Archive for the ‘Healthcare Costs’ Category

Infographic: Impact of Hospital Mergers

February 10th, 2017 by Melanie Matthews

Hospital mergers between 2009 and 2014 reduced annual operating expenses at acquired hospitals by 2.5 percent, and are driving quality and service improvements for patients, according to a new infographic by the American Hospital Association.

The infographic examines how hospital mergers help drive high-value, high-performing healthcare.

Healthcare Trends & Forecasts in 2017: Performance Expectations for the Healthcare Industry Not in recent history has the outcome of a U.S. presidential election portended so much for the healthcare industry. Will the Trump administration repeal or replace the Affordable Care Act (ACA)? What will be the fate of MACRA? Will Medicare and Medicaid survive?

These and other uncertainties compound an already daunting landscape that is steering healthcare organizations toward value-based care and alternative payment models and challenging them to up their quality game.

Healthcare Trends & Forecasts in 2017: Performance Expectations for the Healthcare Industry, HIN's 13th annual business forecast, is designed to support healthcare C-suite planning during this historic transition as leaders prepare for both a new year and new presidential leadership.

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Infographic: Using Healthcare Staffing Evidence To Improve Patient Outcomes

December 7th, 2016 by Melanie Matthews

While the healthcare industry's goal to improve patient outcomes while simultaneously driving down costs, the impact of each health system's workforce management strategy will be magnified, according to new infographic by API Healthcare.

The infographic details the increasing availability of reliable workforce analytics to empower healthcare organizations to achieve workforce optimization, propelling them to a successful synergy between patient outcomes and cost containment.

Using Healthcare Staffing Evidence To Improve Patient Outcomes

Since the January 2015 rollout by CMS of new chronic care management (CCM) codes, many physician practices have been slow to engage in CCM. Arcturus Healthcare, however, rapidly grasped the potential of CCM to improve patient outcomes while generating care coordination revenue, estimating it could earn up to $100,000 monthly for qualified patients treated in its four physician practices—or $1 million a year.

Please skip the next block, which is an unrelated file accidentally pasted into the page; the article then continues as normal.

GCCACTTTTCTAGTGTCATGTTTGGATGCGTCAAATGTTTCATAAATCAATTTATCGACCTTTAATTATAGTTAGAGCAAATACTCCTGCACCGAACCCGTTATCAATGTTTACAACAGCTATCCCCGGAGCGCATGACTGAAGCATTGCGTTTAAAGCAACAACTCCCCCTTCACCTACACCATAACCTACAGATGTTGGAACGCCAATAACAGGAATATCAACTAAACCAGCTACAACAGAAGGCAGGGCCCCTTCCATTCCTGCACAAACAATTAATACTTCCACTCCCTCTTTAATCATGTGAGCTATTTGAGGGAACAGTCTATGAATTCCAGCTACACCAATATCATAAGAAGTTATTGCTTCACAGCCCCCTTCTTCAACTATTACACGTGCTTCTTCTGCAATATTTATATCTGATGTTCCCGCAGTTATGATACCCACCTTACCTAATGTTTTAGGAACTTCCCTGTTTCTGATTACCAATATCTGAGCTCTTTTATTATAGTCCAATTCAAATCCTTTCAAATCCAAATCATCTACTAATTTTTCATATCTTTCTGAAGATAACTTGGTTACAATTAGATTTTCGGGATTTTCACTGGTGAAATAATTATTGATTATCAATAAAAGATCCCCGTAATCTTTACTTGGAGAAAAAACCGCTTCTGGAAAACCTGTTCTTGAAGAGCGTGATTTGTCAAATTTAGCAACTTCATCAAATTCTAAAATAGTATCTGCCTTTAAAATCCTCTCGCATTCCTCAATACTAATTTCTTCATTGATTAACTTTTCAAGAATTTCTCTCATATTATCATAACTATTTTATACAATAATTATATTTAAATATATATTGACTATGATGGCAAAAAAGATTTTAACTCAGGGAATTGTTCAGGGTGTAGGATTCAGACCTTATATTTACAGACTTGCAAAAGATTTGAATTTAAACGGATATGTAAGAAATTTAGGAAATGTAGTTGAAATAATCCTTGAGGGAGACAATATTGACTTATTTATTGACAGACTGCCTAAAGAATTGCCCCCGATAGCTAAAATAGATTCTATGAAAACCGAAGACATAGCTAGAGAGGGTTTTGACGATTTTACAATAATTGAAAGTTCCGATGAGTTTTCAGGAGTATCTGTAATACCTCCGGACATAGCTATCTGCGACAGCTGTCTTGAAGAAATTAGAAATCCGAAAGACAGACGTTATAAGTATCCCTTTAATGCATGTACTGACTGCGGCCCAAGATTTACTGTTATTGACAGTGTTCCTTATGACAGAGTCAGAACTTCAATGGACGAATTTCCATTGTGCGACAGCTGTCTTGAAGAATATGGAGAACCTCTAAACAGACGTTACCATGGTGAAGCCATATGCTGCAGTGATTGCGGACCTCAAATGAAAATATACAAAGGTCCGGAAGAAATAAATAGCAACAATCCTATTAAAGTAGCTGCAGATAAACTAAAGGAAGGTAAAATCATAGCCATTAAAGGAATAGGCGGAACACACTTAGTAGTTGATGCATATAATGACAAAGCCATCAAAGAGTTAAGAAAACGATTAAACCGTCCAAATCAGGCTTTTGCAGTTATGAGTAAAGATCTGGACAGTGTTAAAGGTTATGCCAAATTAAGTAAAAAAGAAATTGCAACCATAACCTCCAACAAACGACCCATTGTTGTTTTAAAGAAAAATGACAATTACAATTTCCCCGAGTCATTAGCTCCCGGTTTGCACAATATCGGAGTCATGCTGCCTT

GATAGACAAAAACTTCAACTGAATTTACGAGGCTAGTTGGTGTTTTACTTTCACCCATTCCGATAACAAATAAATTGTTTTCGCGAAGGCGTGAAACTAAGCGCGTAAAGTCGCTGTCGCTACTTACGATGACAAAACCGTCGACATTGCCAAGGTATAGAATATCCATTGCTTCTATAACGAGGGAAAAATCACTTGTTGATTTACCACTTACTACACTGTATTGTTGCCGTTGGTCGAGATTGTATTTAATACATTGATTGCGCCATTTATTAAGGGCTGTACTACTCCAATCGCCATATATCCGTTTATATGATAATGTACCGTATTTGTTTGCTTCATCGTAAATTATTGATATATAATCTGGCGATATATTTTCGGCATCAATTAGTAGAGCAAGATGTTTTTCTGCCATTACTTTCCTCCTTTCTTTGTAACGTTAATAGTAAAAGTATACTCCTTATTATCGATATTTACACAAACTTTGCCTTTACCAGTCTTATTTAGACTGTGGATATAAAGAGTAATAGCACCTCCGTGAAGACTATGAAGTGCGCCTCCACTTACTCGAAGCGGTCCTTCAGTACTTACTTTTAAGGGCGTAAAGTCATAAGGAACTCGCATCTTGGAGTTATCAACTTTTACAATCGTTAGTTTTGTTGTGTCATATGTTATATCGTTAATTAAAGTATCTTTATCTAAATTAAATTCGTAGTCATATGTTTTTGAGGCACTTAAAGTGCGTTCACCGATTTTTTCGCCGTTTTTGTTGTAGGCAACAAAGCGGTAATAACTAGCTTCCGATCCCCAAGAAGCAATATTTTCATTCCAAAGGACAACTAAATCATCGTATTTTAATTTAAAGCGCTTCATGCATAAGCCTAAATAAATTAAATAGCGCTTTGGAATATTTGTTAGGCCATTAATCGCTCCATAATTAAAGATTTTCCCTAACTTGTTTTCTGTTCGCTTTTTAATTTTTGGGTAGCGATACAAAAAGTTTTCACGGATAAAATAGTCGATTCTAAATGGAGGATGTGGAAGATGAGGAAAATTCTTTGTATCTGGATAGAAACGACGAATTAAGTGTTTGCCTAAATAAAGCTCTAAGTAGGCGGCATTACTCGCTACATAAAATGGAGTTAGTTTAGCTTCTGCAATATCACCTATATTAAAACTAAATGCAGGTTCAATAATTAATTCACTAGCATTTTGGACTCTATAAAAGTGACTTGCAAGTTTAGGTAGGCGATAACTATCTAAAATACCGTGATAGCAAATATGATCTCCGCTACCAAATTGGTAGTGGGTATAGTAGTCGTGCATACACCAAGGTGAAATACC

Medicare Chronic Care Management Billing: Evidence-Based Workflows to Maximize CCM Revenue traces the incorporation of CCM into Arcturus Healthcare's existing care management efforts for high-risk patients, as well as the bonus that resulted from CCM code adoption: increased engagement and improved relationships with CCM patients.

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ACA Afterlife: Unwinding Obamacare Under the Trump Administration

November 14th, 2016 by Patricia Donovan

The people have spoken: the future of the ACA is healthcare's most pressing concern for 2017.

The people have spoken: the future of the Affordable Care Act is healthcare's most consuming concern for 2017.

If U.S. President-elect Donald J. Trump delivers on his campaign promises, the 'repeal and replacement' of the Affordable Care Act (ACA) should be an early priority for the nation's chief executive-in-waiting.

That prospect sent shock waves through the healthcare industry, as evidenced by a snapshot of post-election responses to the ongoing Healthcare Trends in 2017 survey sponsored by the Healthcare Intelligence Network.

"The change or replacement of Obamacare might affect us significantly, including changing our USA market priority over other markets," contributed one respondent.

"We don't know what ACA repeal implications will mean for us," offered another.

Other respondents identified "changes to our government structure and the unknown impact" as well as "lack of clarity post-election" as their most pressing concerns for the year ahead.

Take the Healthcare Trends 2017 survey and receive an executive summary of the results.

Given Trump's ambitious healthcare agenda, much is at stake for industry stakeholders. But is it possible for the incoming administration to unravel the ACA, when the public already has been exposed to many of its provisions? And if repeal is possible, how long might the process take?

Greg Mertz, managing director for Physician Strategies Group, LLC, advises healthcare organizations not to panic about the ACA's demise. "A '“repeal and replace' means that Trump admits Obamacare can't go away. Nothing will happen quickly, and whatever happens will be less dramatic than many expect," predicts Mertz, who points to Trump's lack of specifics as to what might replace Obamacare as further evidence.

"House Speaker Paul Ryan, R-Wisconsin, has already put forward his plan for healthcare reform, so I would think his ideas will be a pivotal part of what eventually gets passed," continues Mertz. "However, Congress still decides what happens, so whatever Trump proposes will be mired in hearings, staff work, and debate for at least the next year. This means that we limp along with a broken program as we argue what is better."

Also based on Ryan's healthcare proposals, Travis Ansel, senior manager of strategic services for Healthcare Strategy Group, is advising providers to brace for more Health Savings Account (HSA)-related payment woes. "Ryan's plans for Medicare, which have loomed over the industry for five years, bring with them increased patient payment obligations," Ansel explains. "Expect more and more employer-based coverages to shift to HSAs as well. We can expect payors to raise insurance premiums across the board as the Republican-led Congress unwinds the ACA."